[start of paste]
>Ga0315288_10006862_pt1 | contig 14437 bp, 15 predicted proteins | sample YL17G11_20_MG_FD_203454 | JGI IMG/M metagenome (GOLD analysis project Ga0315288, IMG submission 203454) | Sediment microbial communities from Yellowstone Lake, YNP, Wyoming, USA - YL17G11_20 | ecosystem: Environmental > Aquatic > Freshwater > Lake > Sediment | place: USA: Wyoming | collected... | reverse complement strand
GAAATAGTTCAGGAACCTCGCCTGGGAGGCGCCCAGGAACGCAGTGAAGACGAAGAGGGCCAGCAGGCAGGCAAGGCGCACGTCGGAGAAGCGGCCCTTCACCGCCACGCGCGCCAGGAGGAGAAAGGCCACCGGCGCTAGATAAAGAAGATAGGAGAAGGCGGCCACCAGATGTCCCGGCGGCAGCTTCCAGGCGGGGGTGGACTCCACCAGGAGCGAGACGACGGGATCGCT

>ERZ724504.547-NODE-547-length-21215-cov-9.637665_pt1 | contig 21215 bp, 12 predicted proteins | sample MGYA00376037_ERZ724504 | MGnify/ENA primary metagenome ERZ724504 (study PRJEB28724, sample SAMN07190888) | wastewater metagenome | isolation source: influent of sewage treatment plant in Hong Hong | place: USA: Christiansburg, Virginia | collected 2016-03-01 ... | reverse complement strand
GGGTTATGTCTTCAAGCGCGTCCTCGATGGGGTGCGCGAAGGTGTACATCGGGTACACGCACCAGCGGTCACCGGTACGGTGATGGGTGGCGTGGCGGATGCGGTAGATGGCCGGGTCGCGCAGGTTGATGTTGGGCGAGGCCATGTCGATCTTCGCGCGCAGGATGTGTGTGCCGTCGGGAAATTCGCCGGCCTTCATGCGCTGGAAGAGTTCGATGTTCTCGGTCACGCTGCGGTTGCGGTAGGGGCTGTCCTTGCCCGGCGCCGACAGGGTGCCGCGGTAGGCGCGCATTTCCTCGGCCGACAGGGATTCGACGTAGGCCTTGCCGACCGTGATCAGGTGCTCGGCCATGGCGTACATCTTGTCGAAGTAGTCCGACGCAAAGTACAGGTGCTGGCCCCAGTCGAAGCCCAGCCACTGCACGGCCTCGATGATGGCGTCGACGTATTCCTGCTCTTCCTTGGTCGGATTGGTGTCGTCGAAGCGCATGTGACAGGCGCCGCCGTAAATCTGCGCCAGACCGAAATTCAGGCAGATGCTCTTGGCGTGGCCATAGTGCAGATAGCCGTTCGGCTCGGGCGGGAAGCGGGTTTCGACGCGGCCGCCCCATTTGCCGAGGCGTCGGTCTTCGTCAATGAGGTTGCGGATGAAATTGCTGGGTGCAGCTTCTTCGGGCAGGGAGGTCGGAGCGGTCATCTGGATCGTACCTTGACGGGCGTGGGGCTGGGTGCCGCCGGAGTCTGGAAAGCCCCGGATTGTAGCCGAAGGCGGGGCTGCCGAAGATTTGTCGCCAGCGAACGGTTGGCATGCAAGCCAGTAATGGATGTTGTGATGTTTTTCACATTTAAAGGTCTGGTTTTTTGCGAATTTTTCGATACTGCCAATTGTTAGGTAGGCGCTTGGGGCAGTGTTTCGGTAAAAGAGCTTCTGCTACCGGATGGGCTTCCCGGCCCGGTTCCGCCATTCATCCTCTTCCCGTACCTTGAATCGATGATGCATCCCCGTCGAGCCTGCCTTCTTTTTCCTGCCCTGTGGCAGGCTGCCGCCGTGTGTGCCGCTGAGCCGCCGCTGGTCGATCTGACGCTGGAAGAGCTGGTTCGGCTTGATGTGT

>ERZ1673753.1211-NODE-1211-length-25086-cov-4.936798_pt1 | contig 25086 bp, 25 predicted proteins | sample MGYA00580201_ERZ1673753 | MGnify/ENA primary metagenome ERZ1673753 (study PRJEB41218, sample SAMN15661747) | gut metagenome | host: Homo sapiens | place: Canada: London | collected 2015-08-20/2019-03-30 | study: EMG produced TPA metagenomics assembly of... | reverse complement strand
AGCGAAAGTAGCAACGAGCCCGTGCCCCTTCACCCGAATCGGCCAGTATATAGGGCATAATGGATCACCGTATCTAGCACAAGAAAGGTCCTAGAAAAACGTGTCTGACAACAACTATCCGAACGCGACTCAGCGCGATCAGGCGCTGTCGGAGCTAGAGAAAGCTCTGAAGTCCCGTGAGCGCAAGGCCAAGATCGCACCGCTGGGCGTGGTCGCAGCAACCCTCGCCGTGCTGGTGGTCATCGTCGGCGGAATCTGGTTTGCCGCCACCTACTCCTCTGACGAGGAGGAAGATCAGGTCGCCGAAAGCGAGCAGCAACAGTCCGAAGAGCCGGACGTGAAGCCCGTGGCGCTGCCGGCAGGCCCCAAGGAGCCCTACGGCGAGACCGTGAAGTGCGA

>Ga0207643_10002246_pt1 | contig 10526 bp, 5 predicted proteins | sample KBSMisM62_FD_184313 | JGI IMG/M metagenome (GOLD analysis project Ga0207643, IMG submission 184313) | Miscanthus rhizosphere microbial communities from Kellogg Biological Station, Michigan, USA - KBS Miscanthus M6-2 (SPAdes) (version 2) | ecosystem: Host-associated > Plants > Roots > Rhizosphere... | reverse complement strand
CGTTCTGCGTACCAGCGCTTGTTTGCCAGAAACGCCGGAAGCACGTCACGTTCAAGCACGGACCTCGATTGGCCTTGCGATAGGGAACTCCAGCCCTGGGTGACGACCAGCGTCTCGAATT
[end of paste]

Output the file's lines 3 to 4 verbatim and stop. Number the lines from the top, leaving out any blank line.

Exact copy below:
>ERZ724504.547-NODE-547-length-21215-cov-9.637665_pt1 | contig 21215 bp, 12 predicted proteins | sample MGYA00376037_ERZ724504 | MGnify/ENA primary metagenome ERZ724504 (study PRJEB28724, sample SAMN07190888) | wastewater metagenome | isolation source: influent of sewage treatment plant in Hong Hong | place: USA: Christiansburg, Virginia | collected 2016-03-01 ... | reverse complement strand
GGGTTATGTCTTCAAGCGCGTCCTCGATGGGGTGCGCGAAGGTGTACATCGGGTACACGCACCAGCGGTCACCGGTACGGTGATGGGTGGCGTGGCGGATGCGGTAGATGGCCGGGTCGCGCAGGTTGATGTTGGGCGAGGCCATGTCGATCTTCGCGCGCAGGATGTGTGTGCCGTCGGGAAATTCGCCGGCCTTCATGCGCTGGAAGAGTTCGATGTTCTCGGTCACGCTGCGGTTGCGGTAGGGGCTGTCCTTGCCCGGCGCCGACAGGGTGCCGCGGTAGGCGCGCATTTCCTCGGCCGACAGGGATTCGACGTAGGCCTTGCCGACCGTGATCAGGTGCTCGGCCATGGCGTACATCTTGTCGAAGTAGTCCGACGCAAAGTACAGGTGCTGGCCCCAGTCGAAGCCCAGCCACTGCACGGCCTCGATGATGGCGTCGACGTATTCCTGCTCTTCCTTGGTCGGATTGGTGTCGTCGAAGCGCATGTGACAGGCGCCGCCGTAAATCTGCGCCAGACCGAAATTCAGGCAGATGCTCTTGGCGTGGCCATAGTGCAGATAGCCGTTCGGCTCGGGCGGGAAGCGGGTTTCGACGCGGCCGCCCCATTTGCCGAGGCGTCGGTCTTCGTCAATGAGGTTGCGGATGAAATTGCTGGGTGCAGCTTCTTCGGGCAGGGAGGTCGGAGCGGTCATCTGGATCGTACCTTGACGGGCGTGGGGCTGGGTGCCGCCGGAGTCTGGAAAGCCCCGGATTGTAGCCGAAGGCGGGGCTGCCGAAGATTTGTCGCCAGCGAACGGTTGGCATGCAAGCCAGTAATGGATGTTGTGATGTTTTTCACATTTAAAGGTCTGGTTTTTTGCGAATTTTTCGATACTGCCAATTGTTAGGTAGGCGCTTGGGGCAGTGTTTCGGTAAAAGAGCTTCTGCTACCGGATGGGCTTCCCGGCCCGGTTCCGCCATTCATCCTCTTCCCGTACCTTGAATCGATGATGCATCCCCGTCGAGCCTGCCTTCTTTTTCCTGCCCTGTGGCAGGCTGCCGCCGTGTGTGCCGCTGAGCCGCCGCTGGTCGATCTGACGCTGGAAGAGCTGGTTCGGCTTGATGTGT